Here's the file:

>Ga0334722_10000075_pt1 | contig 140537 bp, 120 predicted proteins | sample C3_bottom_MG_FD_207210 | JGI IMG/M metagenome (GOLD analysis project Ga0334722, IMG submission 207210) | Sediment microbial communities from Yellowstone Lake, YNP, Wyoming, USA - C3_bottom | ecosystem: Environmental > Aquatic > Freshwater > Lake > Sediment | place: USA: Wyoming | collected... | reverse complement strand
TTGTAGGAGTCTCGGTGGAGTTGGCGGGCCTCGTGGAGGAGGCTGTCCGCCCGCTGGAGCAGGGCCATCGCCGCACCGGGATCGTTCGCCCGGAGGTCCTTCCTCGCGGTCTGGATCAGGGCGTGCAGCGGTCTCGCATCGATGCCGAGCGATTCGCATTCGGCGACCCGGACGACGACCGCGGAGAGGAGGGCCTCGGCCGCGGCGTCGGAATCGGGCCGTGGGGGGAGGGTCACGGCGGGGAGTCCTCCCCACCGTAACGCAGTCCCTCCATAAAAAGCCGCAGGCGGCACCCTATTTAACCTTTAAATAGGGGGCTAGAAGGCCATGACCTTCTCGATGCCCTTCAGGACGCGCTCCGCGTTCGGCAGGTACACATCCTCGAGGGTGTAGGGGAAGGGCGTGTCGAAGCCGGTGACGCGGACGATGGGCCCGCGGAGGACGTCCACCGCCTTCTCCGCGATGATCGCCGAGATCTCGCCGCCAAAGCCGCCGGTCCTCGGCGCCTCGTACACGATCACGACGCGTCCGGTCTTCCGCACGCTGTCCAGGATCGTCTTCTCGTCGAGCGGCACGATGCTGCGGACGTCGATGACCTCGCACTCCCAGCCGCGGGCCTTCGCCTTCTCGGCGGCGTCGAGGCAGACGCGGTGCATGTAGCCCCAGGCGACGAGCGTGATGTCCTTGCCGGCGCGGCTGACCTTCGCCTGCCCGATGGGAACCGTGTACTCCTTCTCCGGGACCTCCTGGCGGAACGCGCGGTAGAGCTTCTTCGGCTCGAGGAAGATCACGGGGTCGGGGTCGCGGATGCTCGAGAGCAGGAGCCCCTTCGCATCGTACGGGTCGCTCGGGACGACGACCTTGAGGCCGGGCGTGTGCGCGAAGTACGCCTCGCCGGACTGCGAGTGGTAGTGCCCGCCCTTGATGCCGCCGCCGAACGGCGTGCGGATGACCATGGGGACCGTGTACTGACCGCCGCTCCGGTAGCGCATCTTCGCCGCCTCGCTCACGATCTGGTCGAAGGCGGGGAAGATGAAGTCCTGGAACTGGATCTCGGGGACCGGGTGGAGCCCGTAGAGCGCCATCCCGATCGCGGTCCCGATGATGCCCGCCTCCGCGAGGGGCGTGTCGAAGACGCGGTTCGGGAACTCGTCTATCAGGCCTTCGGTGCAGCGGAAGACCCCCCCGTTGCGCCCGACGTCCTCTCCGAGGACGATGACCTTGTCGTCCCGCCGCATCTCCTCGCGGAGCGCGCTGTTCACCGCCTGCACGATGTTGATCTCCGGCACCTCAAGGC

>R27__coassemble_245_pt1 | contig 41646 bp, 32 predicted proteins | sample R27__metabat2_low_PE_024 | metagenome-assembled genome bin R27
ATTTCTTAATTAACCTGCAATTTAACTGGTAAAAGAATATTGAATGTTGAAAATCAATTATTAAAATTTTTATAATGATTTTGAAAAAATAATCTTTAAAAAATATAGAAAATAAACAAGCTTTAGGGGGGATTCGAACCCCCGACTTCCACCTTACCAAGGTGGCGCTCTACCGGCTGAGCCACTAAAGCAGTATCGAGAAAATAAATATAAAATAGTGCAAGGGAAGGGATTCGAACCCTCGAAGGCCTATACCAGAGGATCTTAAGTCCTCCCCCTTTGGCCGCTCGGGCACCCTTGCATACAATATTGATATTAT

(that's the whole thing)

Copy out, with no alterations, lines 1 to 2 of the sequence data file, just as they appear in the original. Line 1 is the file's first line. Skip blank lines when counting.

>Ga0334722_10000075_pt1 | contig 140537 bp, 120 predicted proteins | sample C3_bottom_MG_FD_207210 | JGI IMG/M metagenome (GOLD analysis project Ga0334722, IMG submission 207210) | Sediment microbial communities from Yellowstone Lake, YNP, Wyoming, USA - C3_bottom | ecosystem: Environmental > Aquatic > Freshwater > Lake > Sediment | place: USA: Wyoming | collected... | reverse complement strand
TTGTAGGAGTCTCGGTGGAGTTGGCGGGCCTCGTGGAGGAGGCTGTCCGCCCGCTGGAGCAGGGCCATCGCCGCACCGGGATCGTTCGCCCGGAGGTCCTTCCTCGCGGTCTGGATCAGGGCGTGCAGCGGTCTCGCATCGATGCCGAGCGATTCGCATTCGGCGACCCGGACGACGACCGCGGAGAGGAGGGCCTCGGCCGCGGCGTCGGAATCGGGCCGTGGGGGGAGGGTCACGGCGGGGAGTCCTCCCCACCGTAACGCAGTCCCTCCATAAAAAGCCGCAGGCGGCACCCTATTTAACCTTTAAATAGGGGGCTAGAAGGCCATGACCTTCTCGATGCCCTTCAGGACGCGCTCCGCGTTCGGCAGGTACACATCCTCGAGGGTGTAGGGGAAGGGCGTGTCGAAGCCGGTGACGCGGACGATGGGCCCGCGGAGGACGTCCACCGCCTTCTCCGCGATGATCGCCGAGATCTCGCCGCCAAAGCCGCCGGTCCTCGGCGCCTCGTACACGATCACGACGCGTCCGGTCTTCCGCACGCTGTCCAGGATCGTCTTCTCGTCGAGCGGCACGATGCTGCGGACGTCGATGACCTCGCACTCCCAGCCGCGGGCCTTCGCCTTCTCGGCGGCGTCGAGGCAGACGCGGTGCATGTAGCCCCAGGCGACGAGCGTGATGTCCTTGCCGGCGCGGCTGACCTTCGCCTGCCCGATGGGAACCGTGTACTCCTTCTCCGGGACCTCCTGGCGGAACGCGCGGTAGAGCTTCTTCGGCTCGAGGAAGATCACGGGGTCGGGGTCGCGGATGCTCGAGAGCAGGAGCCCCTTCGCATCGTACGGGTCGCTCGGGACGACGACCTTGAGGCCGGGCGTGTGCGCGAAGTACGCCTCGCCGGACTGCGAGTGGTAGTGCCCGCCCTTGATGCCGCCGCCGAACGGCGTGCGGATGACCATGGGGACCGTGTACTGACCGCCGCTCCGGTAGCGCATCTTCGCCGCCTCGCTCACGATCTGGTCGAAGGCGGGGAAGATGAAGTCCTGGAACTGGATCTCGGGGACCGGGTGGAGCCCGTAGAGCGCCATCCCGATCGCGGTCCCGATGATGCCCGCCTCCGCGAGGGGCGTGTCGAAGACGCGGTTCGGGAACTCGTCTATCAGGCCTTCGGTGCAGCGGAAGACCCCCCCGTTGCGCCCGACGTCCTCTCCGAGGACGATGACCTTGTCGTCCCGCCGCATCTCCTCGCGGAGCGCGCTGTTCACCGCCTGCACGATGTTGATCTCCGGCACCTCAAGGC